The Guardian has a lengthy tribute—including extra interviews, videos, pictures, quotes, and the official obituary—for crime fiction icon PD James, who died last week. The creator of the much-loved detective Adam Dalgliesh once said "I love the idea of bringing order out of disorder, which is what the mystery is about. I like the way in which it affirms the sanity of human life and exorcises irrational guilts."
The results of the Goodreads Choice Awards for 2014 were announced, and the winner in the Mystery and Thriller category is Stephen King's Mr. Mercedes. For all the other nominees, check out the Goodreads finalists website.
The Tucson Festival of Books announced the lineup of authors for the upcoming event March 14-15 on the University of Arizona Campus. Crime fiction authors scheduled to appear include Ace Atkins, Cara Black, Rhys Bowen, C.J. Box, Robert Crais, Libby Fischer Hellmann, Greg Isles, J.A. Jance, Craig Johnson, T. Jefferson Parker, Olen Steinhauer, Scott Turow, and Betty Webb.
The Guardian reported on the early, never-before-published work by crime novelist Raymond Chandler discovered in the Library of Congress in Washington. The 48-page libretto to the comic opera The Princess and the Pedlar, with music by Julian Pascal, was first registered on 29 August 1917, and is a "missing link between Chandler’s English boyhood and his detective fiction."
The Human Journal is seeking essay submissions for a special issue to be published in June 2015 devoted to crime writing (fiction and non-fiction). Topics could range from "journalistic reportage, online fansites for aficionados of crime, detective fiction broadly construed, crime writing for children and young adults, hacking, true crime writing, historical crime writing, and other subjects." Interdisciplinary approaches are encouraged, as are treatments that deal with global (non-Western) writing or that bridge East and West. Completed essays of 4500-5500 words will be due no later than March 1, 2015, to guest editor, Rebecca Martin (firstname.lastname@example.org).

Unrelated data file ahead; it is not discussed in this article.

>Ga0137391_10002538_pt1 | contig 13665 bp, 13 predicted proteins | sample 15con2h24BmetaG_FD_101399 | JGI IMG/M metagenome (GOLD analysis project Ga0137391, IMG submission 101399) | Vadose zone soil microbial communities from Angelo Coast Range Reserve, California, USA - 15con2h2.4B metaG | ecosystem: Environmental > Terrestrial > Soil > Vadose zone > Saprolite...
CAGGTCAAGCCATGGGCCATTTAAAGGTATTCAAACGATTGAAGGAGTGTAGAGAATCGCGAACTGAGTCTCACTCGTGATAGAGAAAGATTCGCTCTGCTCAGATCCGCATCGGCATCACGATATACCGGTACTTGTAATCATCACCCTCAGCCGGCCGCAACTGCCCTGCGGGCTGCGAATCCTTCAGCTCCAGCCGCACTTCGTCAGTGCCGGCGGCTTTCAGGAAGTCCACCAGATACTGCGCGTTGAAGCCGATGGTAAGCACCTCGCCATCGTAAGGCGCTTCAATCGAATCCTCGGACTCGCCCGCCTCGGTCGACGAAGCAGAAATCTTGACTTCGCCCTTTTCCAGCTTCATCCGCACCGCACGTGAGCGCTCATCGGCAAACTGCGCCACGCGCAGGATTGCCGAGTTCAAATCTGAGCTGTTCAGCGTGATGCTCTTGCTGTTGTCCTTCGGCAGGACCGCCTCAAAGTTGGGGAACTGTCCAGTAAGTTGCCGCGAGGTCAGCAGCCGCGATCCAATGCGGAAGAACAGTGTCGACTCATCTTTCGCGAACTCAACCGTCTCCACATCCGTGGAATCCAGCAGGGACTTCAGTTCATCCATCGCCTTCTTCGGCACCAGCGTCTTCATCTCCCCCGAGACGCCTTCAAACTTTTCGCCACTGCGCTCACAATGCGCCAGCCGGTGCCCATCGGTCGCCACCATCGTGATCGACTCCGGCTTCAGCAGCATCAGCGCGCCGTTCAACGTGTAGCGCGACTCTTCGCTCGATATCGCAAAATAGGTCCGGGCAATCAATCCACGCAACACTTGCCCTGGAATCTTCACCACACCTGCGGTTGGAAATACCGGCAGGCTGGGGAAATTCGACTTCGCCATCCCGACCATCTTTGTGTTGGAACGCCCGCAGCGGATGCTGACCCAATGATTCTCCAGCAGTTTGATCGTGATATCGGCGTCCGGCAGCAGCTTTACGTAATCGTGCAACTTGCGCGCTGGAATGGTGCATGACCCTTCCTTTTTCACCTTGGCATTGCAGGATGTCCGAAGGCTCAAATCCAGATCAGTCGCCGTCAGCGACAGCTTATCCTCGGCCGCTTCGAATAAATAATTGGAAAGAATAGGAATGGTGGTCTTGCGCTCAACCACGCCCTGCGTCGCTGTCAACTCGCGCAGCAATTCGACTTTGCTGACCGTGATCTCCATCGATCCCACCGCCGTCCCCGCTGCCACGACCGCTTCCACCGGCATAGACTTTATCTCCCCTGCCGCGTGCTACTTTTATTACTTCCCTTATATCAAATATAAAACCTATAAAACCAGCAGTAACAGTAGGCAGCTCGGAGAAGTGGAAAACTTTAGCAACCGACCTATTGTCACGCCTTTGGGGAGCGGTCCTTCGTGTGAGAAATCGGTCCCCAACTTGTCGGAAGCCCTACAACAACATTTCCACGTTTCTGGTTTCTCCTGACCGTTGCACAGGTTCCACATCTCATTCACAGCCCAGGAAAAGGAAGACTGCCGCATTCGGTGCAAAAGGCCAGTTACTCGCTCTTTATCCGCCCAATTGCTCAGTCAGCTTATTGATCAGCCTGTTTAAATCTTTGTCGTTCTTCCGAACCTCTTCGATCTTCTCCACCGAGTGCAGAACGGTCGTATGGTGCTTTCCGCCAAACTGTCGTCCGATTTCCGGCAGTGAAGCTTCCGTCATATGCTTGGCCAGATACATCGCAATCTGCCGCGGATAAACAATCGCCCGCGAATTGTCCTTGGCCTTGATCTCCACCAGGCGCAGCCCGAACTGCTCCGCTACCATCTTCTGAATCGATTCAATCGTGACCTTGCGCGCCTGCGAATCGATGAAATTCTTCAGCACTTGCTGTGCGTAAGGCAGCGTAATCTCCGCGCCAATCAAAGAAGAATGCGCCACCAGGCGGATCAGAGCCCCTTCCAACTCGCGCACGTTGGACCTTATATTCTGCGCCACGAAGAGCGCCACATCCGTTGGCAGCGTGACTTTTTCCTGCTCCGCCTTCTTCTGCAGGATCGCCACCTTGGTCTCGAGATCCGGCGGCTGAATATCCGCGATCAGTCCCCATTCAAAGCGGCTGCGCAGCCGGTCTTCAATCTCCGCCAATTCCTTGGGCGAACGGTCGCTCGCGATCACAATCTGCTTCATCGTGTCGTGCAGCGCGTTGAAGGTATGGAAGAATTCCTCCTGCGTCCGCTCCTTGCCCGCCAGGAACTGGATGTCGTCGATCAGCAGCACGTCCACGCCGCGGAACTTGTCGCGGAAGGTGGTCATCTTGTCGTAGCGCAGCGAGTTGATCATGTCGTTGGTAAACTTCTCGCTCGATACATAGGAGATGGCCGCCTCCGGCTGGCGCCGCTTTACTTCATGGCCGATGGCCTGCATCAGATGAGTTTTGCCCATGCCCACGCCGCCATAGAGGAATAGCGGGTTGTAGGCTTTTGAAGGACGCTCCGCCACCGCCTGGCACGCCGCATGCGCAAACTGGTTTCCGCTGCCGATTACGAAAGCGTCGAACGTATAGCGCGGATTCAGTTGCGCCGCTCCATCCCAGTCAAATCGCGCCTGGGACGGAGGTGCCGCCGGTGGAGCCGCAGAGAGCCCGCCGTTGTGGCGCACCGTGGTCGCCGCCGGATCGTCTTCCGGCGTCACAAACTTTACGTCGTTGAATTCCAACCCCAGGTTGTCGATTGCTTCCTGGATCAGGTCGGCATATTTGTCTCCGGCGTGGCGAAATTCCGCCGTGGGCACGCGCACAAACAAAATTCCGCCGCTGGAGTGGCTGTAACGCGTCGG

Britain’s Next Bestseller and Scriggler.com have launched a short story competition for aspiring crime writers, with entries accepted through January 31, 2015. The ten crime stories accepted will be printed in an anthology to raise funds for The Hope Academy for Girls, a school for girls at risk in western Sierra Leone.
Was Warren G. Harding's love interest a German spy? The National Archives takes a look at the case. (Hat tip to Elizabeth Foxwell.)
The Hollywood Reporter listed "Hollywood's 25 Most Powerful Authors" whose books are source material for more than 300 movie and TV projects.
Janet Rudolph over at the Mystery Fanfare blog has begun posting her Christmas mysteries listing, staring with A through D.
Meanwhile, another crime fiction resource bites the dust, as the authors of Sleuths, Spies, and Alibis have chosen to end the three-year-old blog. It's sad to see the blog go, but we wish all the authors the very best with their individual publishing endeavors.
This week's crime poem at the 5-2 is "Robbed" by Australian author Brenton Booth, and the newest story at Beat to a Pulp is "Night Sweats" by Garnett Elliott.
The Q&A roundup includes C.B. McKenzie, whose debut novel, Bad Country, won the Tony Hillerman Award; authors Judy Dailey and Jonathan Ashley chat with Omnimystery News; and both Benedict J. Jones and Nigel Bird take Paul D. Brazill's "Short, Sharp Interview" challenge.
Finally, in honor of my birthday, Played to Death is on sale today for 99c (or UK £.77) at Amazon US and Amazon UK, Nook US and Nook UK, Kobo, and Apple. If you snag a copy, I hope you enjoy it, and if you feel so inclined, post a little review on your favorite merchant site (even if it's just a sentence). The book is also featured today on eBookSoda.